Whenever he moved home, an uncle of mine who worked as a soil scientist always kept a spade in the boot of his car. Once a cursory tour of any potential house was complete, he would take the spade and explore the garden to gauge the property’s true value. For him, the choice of house was always ultimately dictated by the garden’s potential and this, in turn, was determined by the quality of the soil. When his spade struck poor soil that was likely to be too difficult or expensive to improve he would immediately disqualify properties that had otherwise seemed perfect to his (often exasperated) family.
As well as the obvious difficulties posed by extreme heat, wind-exposure and humidity, gardeners in the UAE also face a very particular set of challenges in the form of naturally occurring local soils. Apart from the fact these are often rubble-strewn, they are also low in nutrients and laden with salts that are eventually lethal to many of the plants most popular with gardeners and municipalities alike. Add to this the fact that groundwater tables are invariably high and almost always brackish and UAE gardeners have a formidable number of obstacles to consider and overcome. Even container-gardeners like me are forced to consider soil-related issues carefully because we need to strike the right balance in our potting mixes between drainage, aeration and water-retention while also maintaining levels of vital nutrients that are quickly leached away by repeated irrigation.
As with all things, there are several ways to tackle these problems which vary greatly in terms of both labour intensity and cost. On most of the large-scale projects I work on as a landscape architect, issues of salinity, low water holding capacity and high groundwater levels are dealt with by completely excavating the existing ground, replacing this with ‘sweet soil’, adding organic material to improve soil fertility and even by installing sub-surface geo-textile membranes to combat rising groundwater. While this may sound like an expensive, Sisyphean task for the domestic gardener, each stage can be scaled back and recreated at home if you want to be able to garden flexibly with the widest, most exotic palette of plants possible.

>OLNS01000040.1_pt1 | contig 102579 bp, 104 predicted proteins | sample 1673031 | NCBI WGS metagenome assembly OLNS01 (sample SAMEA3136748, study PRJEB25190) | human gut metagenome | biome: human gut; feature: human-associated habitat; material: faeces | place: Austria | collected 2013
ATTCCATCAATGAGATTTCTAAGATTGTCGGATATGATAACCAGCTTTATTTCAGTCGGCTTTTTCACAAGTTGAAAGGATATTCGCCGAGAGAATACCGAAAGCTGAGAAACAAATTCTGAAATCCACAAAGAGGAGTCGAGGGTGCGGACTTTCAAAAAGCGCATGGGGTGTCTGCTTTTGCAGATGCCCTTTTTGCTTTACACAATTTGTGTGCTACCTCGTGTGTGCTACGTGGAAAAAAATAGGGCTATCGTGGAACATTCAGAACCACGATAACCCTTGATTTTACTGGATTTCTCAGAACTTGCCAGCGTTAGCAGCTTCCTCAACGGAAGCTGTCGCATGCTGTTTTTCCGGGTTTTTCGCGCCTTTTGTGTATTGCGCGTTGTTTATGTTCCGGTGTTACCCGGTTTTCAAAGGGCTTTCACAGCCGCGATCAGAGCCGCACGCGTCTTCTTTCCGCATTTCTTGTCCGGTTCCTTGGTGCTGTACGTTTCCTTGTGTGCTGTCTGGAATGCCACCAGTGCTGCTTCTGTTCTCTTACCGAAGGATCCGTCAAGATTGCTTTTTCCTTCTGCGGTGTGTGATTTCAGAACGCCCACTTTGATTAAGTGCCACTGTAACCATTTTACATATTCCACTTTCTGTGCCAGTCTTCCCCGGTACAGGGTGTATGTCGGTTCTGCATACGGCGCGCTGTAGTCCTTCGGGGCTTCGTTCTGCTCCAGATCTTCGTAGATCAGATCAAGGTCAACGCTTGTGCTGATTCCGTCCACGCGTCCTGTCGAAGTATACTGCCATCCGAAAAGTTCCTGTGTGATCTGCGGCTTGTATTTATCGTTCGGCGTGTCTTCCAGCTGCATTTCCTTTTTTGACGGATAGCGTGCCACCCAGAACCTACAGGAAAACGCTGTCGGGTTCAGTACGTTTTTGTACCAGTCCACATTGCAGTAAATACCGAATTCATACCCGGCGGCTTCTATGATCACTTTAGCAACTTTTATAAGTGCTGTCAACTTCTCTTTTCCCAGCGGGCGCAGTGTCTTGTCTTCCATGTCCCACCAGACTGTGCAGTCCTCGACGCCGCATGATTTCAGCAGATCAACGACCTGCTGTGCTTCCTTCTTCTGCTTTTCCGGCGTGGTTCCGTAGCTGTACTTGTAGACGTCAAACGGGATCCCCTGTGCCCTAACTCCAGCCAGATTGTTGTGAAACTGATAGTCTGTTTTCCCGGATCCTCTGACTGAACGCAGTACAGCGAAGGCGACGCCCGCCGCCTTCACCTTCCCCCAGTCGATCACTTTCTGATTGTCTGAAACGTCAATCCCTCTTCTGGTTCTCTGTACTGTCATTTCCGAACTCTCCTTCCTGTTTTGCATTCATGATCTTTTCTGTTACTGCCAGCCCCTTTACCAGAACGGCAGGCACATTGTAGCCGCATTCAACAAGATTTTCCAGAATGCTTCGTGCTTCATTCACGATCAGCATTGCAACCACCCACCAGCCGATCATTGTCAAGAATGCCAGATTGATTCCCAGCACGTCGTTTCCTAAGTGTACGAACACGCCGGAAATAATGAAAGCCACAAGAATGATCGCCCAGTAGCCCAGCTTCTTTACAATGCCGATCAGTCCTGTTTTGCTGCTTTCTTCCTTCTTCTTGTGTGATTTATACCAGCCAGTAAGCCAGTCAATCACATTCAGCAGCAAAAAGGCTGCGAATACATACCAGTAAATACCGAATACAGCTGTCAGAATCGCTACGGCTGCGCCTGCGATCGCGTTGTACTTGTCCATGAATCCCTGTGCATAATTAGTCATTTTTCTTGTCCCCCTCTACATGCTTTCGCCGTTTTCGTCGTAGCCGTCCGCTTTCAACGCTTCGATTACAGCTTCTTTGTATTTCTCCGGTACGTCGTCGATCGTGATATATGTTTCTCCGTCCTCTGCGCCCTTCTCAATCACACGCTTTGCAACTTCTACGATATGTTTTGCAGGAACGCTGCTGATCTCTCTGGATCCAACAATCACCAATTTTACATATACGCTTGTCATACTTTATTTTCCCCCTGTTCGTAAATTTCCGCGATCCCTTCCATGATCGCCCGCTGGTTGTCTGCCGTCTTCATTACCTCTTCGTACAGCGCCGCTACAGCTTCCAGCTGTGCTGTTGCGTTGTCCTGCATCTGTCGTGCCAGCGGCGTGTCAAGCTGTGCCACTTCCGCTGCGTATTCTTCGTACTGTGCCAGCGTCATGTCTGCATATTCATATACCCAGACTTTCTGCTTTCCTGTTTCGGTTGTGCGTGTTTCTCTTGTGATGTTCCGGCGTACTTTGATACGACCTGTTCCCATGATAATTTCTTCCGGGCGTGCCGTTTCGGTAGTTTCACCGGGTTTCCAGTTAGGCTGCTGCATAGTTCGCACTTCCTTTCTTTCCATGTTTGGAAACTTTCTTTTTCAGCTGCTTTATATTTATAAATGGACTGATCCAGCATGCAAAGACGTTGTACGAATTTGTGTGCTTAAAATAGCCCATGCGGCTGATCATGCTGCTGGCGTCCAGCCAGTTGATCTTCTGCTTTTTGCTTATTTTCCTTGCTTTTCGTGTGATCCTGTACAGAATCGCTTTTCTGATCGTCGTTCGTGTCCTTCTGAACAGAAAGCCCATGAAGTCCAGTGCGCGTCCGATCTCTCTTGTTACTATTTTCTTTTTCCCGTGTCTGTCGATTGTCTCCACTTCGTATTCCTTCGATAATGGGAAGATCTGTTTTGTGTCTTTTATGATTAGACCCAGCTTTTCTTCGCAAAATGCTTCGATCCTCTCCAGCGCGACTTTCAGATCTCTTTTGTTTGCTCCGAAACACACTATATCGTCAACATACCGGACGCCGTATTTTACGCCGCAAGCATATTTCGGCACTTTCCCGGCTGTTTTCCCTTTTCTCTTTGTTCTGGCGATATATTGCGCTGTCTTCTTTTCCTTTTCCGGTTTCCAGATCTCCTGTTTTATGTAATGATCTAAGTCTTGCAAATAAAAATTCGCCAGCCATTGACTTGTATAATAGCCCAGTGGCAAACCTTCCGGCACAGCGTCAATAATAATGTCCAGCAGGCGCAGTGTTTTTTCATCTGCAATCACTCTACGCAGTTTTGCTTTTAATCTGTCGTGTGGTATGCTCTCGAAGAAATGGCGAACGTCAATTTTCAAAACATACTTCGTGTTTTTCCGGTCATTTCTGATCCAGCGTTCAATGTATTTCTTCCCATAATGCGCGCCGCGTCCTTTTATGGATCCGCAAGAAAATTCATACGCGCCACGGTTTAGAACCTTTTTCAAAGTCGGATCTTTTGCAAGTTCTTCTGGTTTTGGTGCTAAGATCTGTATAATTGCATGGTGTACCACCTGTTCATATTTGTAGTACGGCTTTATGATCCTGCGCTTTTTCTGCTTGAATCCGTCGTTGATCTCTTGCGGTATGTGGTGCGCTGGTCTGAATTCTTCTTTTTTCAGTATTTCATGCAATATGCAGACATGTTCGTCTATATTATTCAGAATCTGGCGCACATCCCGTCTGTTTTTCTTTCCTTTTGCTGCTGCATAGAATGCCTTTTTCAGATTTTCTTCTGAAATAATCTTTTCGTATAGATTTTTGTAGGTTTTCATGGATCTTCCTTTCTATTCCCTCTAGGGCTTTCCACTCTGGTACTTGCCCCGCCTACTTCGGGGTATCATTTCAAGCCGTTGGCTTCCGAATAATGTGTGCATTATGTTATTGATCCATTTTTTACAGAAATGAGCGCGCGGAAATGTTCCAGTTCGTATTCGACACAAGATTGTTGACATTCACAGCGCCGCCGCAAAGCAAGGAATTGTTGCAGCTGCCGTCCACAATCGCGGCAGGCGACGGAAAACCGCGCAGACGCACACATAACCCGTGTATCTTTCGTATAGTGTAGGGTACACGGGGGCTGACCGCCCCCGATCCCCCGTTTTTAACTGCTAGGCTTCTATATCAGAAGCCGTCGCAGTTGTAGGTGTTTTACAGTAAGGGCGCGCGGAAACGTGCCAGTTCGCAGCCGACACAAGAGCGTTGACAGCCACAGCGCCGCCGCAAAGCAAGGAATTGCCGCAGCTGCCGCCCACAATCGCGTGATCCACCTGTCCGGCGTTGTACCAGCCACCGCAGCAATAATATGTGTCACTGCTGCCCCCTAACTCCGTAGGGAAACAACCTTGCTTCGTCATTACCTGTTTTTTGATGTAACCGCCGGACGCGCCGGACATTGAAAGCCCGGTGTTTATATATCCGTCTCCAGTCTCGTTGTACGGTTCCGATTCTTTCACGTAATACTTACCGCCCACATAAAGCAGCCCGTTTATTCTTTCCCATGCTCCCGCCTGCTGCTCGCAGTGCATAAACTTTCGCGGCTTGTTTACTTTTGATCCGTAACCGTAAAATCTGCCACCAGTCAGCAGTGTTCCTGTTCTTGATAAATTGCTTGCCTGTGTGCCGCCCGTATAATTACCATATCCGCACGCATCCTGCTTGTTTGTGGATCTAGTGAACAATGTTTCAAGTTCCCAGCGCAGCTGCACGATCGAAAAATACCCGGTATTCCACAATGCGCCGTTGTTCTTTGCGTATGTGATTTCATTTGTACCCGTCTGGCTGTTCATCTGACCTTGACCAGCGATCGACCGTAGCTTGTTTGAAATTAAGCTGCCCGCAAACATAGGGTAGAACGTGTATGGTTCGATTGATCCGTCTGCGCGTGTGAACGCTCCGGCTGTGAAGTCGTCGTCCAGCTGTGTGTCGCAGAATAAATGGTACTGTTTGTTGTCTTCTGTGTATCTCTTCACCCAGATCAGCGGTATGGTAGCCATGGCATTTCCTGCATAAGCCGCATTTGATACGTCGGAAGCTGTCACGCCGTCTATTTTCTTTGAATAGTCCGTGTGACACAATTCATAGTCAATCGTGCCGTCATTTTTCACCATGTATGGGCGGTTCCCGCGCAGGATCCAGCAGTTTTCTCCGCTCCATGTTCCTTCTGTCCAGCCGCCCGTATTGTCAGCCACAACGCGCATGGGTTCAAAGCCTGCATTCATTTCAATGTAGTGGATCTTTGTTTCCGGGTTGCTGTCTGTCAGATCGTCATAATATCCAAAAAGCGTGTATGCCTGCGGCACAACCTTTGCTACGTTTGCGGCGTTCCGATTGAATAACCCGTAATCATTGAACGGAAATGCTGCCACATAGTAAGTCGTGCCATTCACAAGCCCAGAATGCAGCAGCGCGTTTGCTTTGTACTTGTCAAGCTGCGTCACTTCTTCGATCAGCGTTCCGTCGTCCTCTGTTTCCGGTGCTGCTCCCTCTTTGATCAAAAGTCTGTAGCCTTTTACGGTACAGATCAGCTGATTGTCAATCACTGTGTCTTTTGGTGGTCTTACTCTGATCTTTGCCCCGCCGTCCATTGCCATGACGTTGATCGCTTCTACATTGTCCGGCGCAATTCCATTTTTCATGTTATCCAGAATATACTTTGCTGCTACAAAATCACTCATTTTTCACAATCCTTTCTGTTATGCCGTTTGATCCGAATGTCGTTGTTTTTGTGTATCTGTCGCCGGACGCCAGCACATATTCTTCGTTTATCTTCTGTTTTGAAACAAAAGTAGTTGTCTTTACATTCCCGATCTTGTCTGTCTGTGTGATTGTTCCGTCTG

To my embarrassment, ‘sweet soil’ came as something of a surprise to me when I first arrived in Abu Dhabi. My discomfort was further compounded by the fact that the UAE version was not soil at all as I understood it but was, largely, a form of plant-friendly dune sand. Deposited on the tops of dunes, this wind-blown sand has a better structure and is lower in salts than its earthbound counterpart and, when mixed with organic material like rotted manure or tree bark and a slow-release fertiliser, it makes an excellent planting medium.
The depth of sweet soil required by different types of plant is determined by their eventual size and also by the structure of their root systems but a general rule of thumb is that large trees should be planted in a pit of sweet soil with a depth of 1.5m, shrubs 60cm, groundcovers 45cm and turf laid over a layer 30cm deep. To this layer, water-retentive additives can be added that will slow the rate at which irrigation water infiltrates. One of the most widely used in the UAE is a product called Zeoplant, a locally-produced, mineral-based amendment that has proved popular with private gardeners and landscape professionals alike. Surface mulches can also be added that help keep the soil cool while also reducing the rate at which water is lost through evaporation. Chipped bark is an inexpensive mulch that will be familiar to many gardeners from overseas however, in the strong sunshine and heat of the UAE, it deteriorates quickly and will need frequent replacement. A longer-term and more attractive solution is to apply a 5cm-thick layer of stone chippings or gravel as a surface dressing to planting beds but this requires a more substantial investment at the outset.
Although it’s impossible to overestimate the role of well-dug, well-fed, well-structured soil in the success of any garden, it’s also possible to approach the subject from the perspective of plant selection and still achieve a garden that is verdant and highly attractive. Many of the plants used in local hotels and resorts are chosen for their ability to thrive in highly-saline, maritime conditions and gardeners can learn a lot from a weekend visit to the coast or beach club. Some of my favourites include the black-fruited, fan-flowered Inkberry (Scaevola plumieri), dwarf Japanese mock orange (Pittosporum tobira), paper-flowered Cottonwood (Hibiscus tiliaceus) and Sea grape (Coccoloba uvifera), which can be grown very attractively as a tree but is more commonly planted as a hedge or shrub.